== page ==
My interpretation of this issue is rather that large/medium sized companies are shitty employers. Sure, some of them offer decent benefits and salary packages. But the jobs they offer people are not interesting, not engaging, and quite frankly don't allow for much when it comes to decision-making/responsibility. Work for X large/mid company? Sure! I'll work there for 5 years, get the training I can, and then I'll leave to go to join a company that's offering me a challenge, rather than just being a cog in their multiple layers of middle management, repetitive projects, pointless reporting and feeling like I'm wasting my days away. Companies where people feel like they're being pushed to their intellectual limits, they're being trusted with making meaningful decisions, they're given opportunities to improve themselves, take risks and do something that they -want- to do (within the limits of the company's business of course) are so rare that they can probably be counted on one hand. Google and Apple aren't amongst the place that people want to work for just because they've got good products and nice benefits+salary packages. It's also because people there are encouraged to go beyond what would be expected elsewhere. Turn their ideas into personal projects and see if they work. Become the best at what they do. Quasi-direct contact with top management with whom they can actually discuss aspects of their project, rather than go through dozens of middle management committees. Taking bold decisions and sticking to them rather than going for middle of the road decisions that nobody is unhappy about. This is why people don't care about sticking with large/mid sized companies. They're shitty employers. Every day feels like the one before it, nothing meaningful is ever done, decisions take weeks to be made, there's no possibility for your ideas to become anything more than small talk and frustration, and everything is ruled by meetings and strict hierarchy which prevents change, advancement or any kind of expertise from emerging.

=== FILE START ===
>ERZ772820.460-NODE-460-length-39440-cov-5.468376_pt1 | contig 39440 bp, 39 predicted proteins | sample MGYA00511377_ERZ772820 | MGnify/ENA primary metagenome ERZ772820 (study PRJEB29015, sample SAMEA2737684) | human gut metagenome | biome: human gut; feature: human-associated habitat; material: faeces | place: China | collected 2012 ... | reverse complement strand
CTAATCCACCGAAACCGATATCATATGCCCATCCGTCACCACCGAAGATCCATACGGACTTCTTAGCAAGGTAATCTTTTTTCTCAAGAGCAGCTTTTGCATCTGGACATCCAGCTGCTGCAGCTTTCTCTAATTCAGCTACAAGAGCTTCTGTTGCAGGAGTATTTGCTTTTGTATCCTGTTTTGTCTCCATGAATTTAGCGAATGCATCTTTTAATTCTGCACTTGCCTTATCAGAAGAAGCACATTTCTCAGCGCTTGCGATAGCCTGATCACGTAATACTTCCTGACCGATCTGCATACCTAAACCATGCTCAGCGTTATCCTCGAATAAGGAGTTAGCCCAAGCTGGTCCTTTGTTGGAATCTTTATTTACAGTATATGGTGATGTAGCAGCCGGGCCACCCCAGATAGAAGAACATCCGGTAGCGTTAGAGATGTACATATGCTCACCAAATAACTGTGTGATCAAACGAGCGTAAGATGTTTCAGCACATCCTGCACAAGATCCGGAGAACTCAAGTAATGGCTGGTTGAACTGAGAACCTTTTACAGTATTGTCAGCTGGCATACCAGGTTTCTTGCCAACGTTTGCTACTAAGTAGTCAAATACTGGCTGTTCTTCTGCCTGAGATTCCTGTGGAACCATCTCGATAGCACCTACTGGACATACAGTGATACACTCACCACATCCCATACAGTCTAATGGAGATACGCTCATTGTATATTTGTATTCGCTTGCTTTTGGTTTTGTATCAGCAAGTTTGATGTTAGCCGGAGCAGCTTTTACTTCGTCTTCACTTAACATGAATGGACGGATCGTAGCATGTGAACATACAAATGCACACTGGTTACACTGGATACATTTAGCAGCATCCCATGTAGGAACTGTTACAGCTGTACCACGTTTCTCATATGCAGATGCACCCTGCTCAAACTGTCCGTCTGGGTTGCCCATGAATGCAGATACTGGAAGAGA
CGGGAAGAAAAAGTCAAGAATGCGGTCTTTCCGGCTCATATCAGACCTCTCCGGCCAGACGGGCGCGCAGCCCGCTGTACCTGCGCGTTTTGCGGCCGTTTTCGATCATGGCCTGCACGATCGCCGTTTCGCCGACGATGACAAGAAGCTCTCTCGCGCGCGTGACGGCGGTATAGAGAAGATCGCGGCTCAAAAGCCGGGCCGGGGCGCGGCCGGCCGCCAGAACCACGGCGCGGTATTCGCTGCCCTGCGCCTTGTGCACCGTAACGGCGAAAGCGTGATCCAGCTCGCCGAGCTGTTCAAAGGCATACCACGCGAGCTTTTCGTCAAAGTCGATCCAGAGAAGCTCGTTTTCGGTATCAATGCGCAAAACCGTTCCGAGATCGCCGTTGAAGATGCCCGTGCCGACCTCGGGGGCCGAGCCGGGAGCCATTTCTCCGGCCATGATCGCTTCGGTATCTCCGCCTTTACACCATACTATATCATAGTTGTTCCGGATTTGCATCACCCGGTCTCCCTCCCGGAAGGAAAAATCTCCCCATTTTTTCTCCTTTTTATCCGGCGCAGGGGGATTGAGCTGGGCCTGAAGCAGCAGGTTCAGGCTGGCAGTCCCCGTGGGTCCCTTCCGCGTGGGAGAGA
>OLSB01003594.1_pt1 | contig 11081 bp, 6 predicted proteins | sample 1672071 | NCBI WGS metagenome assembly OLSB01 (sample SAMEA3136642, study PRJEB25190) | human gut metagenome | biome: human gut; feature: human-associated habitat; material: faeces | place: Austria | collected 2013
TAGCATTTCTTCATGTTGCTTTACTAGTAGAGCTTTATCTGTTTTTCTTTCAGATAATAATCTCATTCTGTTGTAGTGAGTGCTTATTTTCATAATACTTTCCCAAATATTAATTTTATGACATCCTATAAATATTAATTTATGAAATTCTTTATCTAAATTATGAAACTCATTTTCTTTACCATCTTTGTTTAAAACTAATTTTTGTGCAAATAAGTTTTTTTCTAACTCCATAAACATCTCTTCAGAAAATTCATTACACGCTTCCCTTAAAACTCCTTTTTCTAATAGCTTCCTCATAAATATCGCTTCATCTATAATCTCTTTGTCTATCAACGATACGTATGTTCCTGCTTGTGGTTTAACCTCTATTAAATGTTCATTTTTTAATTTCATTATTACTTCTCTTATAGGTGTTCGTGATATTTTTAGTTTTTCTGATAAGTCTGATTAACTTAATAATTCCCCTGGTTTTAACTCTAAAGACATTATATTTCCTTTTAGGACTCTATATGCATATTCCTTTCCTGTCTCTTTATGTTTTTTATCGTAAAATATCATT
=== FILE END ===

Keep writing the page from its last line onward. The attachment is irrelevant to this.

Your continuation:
I wouldn't mind working for a large/mid sized company that actually tries to interest me. Sadly, I haven't found many, and employment opportunities there are highly sought-after. So yes, I'm interested in consulting and start-ups. Not because I relish the risk and the thrill of becoming a millionaire (I can't say that hurts, but it's a remote probability rather than a certainty), but because they're actually companies that are prepared to let me become an expert. They'll help me specialise in what I want to do, they'll encourage me to seek out best practices and make my own decisions, for which I'll be directly accountable. They're prepared to let me take my ideas for a ride on their dime and see how they work out. Of course, I'm using broad strokes intentionally, and it's not black and white. But if companies are interested in retaining talent, it's not salary that they should be worrying about, but how their organisation stifles creativity, decision-making, engagement and personal development.